Philadelphia 76ers Nick Young’s Days Are Numbered
It’s been a rough year for the Philadelphia 76ers. The trade which brought them Andrew Bynum and Jason Richardson has been a dud. Richardson is out for the season with an injury and Bynum hasn’t pulled a Sixers uniform over his head yet. To add insult to injury, Nikola Vucevic who went to the Orlando Magic in that ill-fated trade is now seen as their center of the future averaging 12 points and 11 rebounds per game. All the Sixers moves in the off season seemed to have backfired including the free agent signing of Nick Young. As we arrive closer to the All-Star break one thing is for certain, Young has to take his talents elsewhere.
Young’s so called talents are undeniable. He can shoot and he can score. He can put up a shot in a crowded phone booth and has no conscience. That, unfortunately, is all he can do. He can’t play defense and routinely gets beat no matter what position he is guarding. He doesn’t share the ball and really doesn’t care to crash the boards. If he doesn’t score he doesn’t contribute to the team in anyway.
The writing was on the wall straight out of high school where he was the center of attention in the ESPN documentary “Second Chance Season.” It was supposed to show how his life was affected by the murder of his older brother but it became a show about his selfishness and his recruitment to the NCAA and the University of Southern California.
He is already on his third team at 27-years-old. By this time in their NBA careers players have adapted and learned new tools of the trade. Young is the same gunslinger he was when he was drafted by the Washington Wizards. By gunslinger I am not talking about the whole Gilbert Arenas locker room incident as that is for another column. He had his best games with the Los Angeles Clippers where all he had to do was come in and score but they didn’t want to resign him. So now he is toiling with the Sixers.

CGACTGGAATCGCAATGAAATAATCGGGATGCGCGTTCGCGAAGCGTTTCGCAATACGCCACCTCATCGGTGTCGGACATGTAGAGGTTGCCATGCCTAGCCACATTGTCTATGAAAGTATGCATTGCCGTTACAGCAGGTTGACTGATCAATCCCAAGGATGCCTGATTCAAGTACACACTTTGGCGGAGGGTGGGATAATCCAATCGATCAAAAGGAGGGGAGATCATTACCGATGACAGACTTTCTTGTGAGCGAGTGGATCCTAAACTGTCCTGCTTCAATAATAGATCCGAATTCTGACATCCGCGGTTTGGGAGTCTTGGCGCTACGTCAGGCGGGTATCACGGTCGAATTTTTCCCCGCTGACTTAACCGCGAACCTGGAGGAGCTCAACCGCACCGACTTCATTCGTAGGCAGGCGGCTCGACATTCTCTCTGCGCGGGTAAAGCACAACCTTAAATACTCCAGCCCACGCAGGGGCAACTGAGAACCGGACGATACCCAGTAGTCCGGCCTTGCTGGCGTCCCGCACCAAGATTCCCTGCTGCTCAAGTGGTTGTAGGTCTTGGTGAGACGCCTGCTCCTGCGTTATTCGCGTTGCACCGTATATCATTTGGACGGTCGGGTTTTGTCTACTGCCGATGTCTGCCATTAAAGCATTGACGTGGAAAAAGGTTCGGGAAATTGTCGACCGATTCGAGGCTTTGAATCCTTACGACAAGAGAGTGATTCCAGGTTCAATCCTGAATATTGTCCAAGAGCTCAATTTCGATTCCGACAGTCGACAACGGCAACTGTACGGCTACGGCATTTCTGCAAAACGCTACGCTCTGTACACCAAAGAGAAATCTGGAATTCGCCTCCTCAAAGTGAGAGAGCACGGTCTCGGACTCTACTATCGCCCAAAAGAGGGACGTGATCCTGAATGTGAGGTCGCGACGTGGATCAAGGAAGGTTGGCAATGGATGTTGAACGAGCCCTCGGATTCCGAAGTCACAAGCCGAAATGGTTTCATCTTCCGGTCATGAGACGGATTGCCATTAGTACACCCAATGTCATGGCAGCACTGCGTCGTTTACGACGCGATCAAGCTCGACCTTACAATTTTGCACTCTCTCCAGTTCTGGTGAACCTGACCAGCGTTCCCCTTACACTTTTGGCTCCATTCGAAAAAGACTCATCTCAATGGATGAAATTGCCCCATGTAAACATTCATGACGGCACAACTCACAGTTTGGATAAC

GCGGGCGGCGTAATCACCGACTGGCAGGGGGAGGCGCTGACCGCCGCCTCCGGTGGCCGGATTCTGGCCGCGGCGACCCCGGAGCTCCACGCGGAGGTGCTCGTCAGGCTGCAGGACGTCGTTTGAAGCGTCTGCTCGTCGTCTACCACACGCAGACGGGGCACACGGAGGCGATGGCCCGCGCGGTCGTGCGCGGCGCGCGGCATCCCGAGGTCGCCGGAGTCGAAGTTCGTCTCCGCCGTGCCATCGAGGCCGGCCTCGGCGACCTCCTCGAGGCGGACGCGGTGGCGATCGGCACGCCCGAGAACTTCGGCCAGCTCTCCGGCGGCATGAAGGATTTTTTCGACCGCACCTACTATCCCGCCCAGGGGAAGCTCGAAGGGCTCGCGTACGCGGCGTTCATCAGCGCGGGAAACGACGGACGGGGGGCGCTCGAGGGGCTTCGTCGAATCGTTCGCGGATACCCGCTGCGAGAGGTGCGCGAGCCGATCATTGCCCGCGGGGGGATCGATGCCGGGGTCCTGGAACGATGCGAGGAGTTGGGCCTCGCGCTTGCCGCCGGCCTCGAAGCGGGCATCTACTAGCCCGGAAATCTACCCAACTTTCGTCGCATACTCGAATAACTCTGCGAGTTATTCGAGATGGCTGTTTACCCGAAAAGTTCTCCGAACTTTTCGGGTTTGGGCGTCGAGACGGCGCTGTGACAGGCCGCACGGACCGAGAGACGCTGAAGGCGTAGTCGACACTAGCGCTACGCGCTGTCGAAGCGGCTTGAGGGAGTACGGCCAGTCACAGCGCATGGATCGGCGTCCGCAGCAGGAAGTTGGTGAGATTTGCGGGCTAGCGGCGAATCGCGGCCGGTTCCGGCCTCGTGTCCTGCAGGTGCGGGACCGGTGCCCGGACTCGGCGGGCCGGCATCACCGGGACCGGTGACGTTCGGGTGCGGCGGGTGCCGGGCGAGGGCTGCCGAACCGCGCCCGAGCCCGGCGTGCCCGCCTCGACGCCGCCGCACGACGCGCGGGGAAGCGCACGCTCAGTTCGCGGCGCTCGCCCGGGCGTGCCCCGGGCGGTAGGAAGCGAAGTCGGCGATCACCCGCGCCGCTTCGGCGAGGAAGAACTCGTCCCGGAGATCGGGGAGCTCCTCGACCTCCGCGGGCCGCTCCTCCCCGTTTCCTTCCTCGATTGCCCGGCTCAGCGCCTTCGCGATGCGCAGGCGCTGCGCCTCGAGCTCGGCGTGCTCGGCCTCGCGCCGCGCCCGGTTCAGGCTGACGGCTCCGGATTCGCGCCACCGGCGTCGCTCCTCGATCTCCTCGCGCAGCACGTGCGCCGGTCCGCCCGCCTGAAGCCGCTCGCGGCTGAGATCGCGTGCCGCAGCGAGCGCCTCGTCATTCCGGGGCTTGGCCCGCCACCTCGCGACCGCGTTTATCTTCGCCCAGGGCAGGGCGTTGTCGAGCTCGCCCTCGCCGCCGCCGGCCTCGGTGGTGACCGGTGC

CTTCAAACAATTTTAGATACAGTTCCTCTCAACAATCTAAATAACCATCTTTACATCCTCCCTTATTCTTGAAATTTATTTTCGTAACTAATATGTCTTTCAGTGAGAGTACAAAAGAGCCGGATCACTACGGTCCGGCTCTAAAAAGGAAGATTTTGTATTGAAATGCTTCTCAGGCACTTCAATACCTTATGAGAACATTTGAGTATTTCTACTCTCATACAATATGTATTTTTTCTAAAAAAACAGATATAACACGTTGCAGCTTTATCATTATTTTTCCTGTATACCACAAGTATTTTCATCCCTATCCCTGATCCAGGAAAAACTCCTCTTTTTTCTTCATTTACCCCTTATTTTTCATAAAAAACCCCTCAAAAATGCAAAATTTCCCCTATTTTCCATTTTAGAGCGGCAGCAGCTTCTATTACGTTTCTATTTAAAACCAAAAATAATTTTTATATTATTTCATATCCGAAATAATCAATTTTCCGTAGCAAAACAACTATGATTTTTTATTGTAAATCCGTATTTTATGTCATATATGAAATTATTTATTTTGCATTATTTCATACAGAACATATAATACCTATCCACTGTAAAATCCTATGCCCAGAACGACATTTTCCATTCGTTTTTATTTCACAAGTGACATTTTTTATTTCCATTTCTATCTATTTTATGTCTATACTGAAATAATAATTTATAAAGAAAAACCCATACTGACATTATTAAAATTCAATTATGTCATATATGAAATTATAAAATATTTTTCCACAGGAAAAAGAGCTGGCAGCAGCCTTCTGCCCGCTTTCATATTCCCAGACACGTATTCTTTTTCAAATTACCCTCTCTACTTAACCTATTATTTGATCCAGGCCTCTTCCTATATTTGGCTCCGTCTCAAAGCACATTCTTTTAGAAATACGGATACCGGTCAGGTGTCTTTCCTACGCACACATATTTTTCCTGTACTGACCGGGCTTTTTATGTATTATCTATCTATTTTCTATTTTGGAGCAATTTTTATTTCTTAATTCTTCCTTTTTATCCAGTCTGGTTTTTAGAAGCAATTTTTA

His best fit is coming off the bench for a playoff contender as he did in a half season with the Clippers. He won’t have to play defense or pass the ball. It will make the game simple for him. He already makes over $5 million a year and as a consistent bench scorer he might be able to get a long term contract and be set for the rest of his career. He should look at Jamal Crawford and Antawn Jamison as his benchmarks.
The Sixers should cash in on Young when they can. Their season is slowly grinding to a halt and it’s about time to stock pile something anything for next season. If I was Young, I wouldn’t be making any permanent plans in the city of brotherly love.
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